We strongly encourage you to work with your extruder and material supplier to discuss which material would be best for your specific application. They can also provide strategies to enhance the material and design for optimal part performance and cost.
Reinforcements, Fillers, and Additives
Virtually all extrusion plastics can be enhanced with reinforcements, fillers, and additives to achieve the desired material properties and/or reduce cost.
Polymers can be reinforced internally by adding certain fibers to the polymer matrix, or externally by coextruding it with another material.
Reinforcing fibers such as glass fiber and carbon fiber can be added to the polymer matrix to significantly improve the mechanical and thermal properties of the extruded plastic material. This is the most common method of reinforcement and has been used to make plastic extrusions that can outperform metal in many applications.
When orienting the fibers in the same direction, as extrusion does with a continuous flow in the one direction, the tensile strength, compression strength, flexural modulus, and rigidity of the polymer composite significantly increases. Additionally, reinforcing fibers also improves thermal stability and decreases shrinkage and warpage.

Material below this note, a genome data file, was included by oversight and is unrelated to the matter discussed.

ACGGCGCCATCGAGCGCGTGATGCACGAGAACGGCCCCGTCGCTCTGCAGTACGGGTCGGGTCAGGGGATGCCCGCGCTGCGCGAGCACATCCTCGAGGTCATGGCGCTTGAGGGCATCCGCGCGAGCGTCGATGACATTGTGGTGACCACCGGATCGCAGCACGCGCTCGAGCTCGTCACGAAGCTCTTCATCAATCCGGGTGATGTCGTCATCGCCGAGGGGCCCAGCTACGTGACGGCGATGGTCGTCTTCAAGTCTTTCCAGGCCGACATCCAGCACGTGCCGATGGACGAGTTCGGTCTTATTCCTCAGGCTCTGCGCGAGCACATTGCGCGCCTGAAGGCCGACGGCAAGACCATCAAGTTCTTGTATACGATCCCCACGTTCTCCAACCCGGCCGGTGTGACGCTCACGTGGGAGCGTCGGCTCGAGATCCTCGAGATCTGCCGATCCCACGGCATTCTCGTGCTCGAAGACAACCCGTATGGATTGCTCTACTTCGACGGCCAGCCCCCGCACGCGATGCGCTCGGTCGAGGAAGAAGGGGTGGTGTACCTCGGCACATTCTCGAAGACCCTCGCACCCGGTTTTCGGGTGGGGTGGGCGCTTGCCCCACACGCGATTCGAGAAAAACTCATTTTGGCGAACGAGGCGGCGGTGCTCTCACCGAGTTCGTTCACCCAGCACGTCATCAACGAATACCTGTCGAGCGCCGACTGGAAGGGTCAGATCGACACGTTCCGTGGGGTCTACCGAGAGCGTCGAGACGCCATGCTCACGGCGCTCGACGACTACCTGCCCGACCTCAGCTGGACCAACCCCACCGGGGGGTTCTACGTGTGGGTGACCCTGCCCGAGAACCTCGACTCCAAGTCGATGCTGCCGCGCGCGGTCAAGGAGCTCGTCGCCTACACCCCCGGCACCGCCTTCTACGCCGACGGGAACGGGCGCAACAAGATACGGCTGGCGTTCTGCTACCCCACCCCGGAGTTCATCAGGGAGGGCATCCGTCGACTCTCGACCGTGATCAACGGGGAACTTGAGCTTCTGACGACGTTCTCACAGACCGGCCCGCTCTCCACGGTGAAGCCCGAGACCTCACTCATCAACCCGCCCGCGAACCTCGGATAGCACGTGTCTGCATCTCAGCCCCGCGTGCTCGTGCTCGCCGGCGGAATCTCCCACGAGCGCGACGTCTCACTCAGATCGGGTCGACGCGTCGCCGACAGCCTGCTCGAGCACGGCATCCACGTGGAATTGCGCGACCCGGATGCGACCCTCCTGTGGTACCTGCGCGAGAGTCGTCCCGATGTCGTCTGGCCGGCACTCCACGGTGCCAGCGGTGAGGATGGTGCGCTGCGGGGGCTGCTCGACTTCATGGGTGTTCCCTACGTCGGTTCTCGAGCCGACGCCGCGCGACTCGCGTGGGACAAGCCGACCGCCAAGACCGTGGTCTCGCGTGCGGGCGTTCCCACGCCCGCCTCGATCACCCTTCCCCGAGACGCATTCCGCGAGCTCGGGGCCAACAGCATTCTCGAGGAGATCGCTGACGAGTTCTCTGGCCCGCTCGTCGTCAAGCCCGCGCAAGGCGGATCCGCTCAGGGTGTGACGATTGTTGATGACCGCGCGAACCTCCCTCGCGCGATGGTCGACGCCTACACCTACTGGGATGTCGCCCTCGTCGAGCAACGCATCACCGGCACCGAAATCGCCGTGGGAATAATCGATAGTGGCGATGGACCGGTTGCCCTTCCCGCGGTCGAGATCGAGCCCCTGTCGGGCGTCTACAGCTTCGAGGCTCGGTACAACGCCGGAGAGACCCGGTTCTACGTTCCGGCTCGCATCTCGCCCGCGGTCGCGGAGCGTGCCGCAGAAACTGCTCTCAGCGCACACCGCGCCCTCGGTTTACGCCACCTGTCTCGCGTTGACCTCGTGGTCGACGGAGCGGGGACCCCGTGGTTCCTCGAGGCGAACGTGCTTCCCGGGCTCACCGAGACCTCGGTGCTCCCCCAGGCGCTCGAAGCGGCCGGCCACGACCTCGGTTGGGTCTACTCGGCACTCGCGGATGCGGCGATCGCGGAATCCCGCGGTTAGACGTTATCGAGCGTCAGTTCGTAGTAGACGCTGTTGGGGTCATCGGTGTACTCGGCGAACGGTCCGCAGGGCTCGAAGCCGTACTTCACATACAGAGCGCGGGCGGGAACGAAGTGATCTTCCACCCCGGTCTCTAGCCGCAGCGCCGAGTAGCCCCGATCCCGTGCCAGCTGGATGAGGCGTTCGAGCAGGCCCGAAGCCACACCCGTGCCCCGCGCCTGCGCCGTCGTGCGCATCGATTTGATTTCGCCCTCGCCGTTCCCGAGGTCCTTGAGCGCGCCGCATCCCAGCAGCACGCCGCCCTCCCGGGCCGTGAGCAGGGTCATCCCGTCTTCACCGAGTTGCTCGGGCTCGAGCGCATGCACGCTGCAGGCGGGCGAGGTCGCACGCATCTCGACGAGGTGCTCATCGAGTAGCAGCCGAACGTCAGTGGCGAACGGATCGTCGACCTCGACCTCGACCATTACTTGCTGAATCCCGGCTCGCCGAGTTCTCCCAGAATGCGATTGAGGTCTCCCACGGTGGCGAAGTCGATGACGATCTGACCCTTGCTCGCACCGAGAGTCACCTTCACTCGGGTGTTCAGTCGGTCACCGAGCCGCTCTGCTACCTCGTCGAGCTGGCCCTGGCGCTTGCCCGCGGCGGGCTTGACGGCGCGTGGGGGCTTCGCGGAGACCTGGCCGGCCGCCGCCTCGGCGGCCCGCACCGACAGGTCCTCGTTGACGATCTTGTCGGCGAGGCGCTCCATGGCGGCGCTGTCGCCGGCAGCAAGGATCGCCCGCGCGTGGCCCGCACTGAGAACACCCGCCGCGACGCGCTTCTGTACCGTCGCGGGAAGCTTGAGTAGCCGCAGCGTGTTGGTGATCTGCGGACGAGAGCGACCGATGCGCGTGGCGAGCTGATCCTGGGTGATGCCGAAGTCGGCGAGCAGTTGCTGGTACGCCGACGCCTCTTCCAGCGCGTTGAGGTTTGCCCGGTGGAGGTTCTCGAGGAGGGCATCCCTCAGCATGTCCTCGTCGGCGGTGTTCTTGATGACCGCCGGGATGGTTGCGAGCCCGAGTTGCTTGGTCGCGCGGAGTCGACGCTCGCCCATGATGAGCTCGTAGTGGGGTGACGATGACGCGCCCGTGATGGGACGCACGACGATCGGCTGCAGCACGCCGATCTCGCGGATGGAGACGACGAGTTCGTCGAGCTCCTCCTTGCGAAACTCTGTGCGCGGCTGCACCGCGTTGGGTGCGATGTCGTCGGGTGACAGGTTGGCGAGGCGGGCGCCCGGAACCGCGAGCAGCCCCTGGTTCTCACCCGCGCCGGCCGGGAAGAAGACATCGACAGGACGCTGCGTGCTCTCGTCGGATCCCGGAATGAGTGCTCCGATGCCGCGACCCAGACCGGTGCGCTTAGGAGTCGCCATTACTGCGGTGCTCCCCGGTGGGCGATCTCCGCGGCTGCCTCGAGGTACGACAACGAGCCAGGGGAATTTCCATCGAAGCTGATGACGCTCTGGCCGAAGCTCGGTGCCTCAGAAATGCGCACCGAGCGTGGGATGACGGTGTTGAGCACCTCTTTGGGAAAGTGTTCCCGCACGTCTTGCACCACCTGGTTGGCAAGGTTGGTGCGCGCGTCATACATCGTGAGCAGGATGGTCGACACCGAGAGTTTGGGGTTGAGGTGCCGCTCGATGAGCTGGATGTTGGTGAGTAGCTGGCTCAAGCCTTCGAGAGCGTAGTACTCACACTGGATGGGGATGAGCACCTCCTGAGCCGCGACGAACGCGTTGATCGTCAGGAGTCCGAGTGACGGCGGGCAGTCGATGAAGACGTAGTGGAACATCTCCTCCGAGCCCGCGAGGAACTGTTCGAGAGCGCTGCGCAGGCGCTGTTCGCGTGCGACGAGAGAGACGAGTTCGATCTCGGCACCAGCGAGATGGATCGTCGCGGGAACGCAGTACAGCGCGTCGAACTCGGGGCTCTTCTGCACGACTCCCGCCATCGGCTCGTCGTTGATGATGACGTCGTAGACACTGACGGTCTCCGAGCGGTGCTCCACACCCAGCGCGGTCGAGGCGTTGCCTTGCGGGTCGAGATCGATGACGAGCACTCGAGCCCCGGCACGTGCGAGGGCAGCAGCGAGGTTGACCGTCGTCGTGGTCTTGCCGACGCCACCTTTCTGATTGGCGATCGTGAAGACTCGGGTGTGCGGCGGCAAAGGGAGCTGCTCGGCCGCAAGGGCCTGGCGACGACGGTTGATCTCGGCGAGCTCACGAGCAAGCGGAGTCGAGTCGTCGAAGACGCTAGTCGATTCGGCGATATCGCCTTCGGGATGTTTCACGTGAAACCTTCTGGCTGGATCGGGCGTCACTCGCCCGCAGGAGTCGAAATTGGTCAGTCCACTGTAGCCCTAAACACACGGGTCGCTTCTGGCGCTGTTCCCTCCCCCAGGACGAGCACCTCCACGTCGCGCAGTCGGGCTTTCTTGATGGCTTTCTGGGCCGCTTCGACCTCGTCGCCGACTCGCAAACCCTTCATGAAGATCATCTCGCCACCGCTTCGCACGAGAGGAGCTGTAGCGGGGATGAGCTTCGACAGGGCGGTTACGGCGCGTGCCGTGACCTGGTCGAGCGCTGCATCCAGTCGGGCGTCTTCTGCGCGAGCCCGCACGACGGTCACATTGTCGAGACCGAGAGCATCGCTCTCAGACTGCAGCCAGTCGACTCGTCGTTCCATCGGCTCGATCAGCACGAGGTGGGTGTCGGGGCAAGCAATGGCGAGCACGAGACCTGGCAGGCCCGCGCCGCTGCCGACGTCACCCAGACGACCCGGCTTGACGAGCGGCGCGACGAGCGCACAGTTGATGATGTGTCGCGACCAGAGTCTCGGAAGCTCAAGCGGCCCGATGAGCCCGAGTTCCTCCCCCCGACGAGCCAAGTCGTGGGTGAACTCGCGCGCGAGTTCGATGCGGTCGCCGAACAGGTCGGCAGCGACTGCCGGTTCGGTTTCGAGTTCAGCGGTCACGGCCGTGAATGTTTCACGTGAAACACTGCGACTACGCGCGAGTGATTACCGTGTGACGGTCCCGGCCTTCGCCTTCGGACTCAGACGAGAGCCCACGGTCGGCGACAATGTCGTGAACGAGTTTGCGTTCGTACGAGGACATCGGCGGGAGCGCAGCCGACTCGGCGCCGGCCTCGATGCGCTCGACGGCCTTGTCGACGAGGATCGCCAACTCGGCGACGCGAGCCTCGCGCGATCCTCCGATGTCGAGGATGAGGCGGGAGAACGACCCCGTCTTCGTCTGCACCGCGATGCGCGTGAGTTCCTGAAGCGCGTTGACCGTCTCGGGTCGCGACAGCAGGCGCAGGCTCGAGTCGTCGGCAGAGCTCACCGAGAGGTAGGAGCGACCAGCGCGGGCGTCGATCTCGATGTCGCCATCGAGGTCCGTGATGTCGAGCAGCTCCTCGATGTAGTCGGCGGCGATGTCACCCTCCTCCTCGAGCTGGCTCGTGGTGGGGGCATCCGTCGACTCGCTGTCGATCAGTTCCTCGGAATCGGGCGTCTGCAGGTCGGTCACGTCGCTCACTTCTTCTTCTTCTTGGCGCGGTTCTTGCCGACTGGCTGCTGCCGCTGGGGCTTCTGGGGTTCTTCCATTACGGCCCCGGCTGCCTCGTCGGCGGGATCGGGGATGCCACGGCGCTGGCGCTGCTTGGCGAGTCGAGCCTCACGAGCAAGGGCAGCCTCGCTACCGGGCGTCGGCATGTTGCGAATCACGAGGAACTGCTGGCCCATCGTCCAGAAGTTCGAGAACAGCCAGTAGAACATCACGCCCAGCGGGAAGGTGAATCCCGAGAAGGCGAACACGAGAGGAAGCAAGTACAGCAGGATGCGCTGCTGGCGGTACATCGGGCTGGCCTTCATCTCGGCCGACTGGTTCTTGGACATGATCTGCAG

Reinforcing materials can be extruded simultaneously (coextruded) with the plastic polymer to improve strength and provide additional performance benefits.
The most common coextruded reinforcement materials are other polymers with high durometer (hardness). During the coextrusion process, the two materials form a strong molecular bond to improve the strength of the finished part.
Alternatively, pre-formed metal can be coextruded with the polymer to create a plastic-metal hybrid extrusion. This method greatly improves strength and can provide additional benefits such as magnetic attraction and the ability to hold a bend without external support.
Plastic polymers can be filled with minerals, metals, and/or other polymers to reduce costs and/or enhance performance.
Extender fillers are less expensive than plastic and quite literally “extend” the use of the polymer to which they’re added, thus reducing the overall cost of the compound. Examples of extender fillers include calcium carbonate, silica, and clay.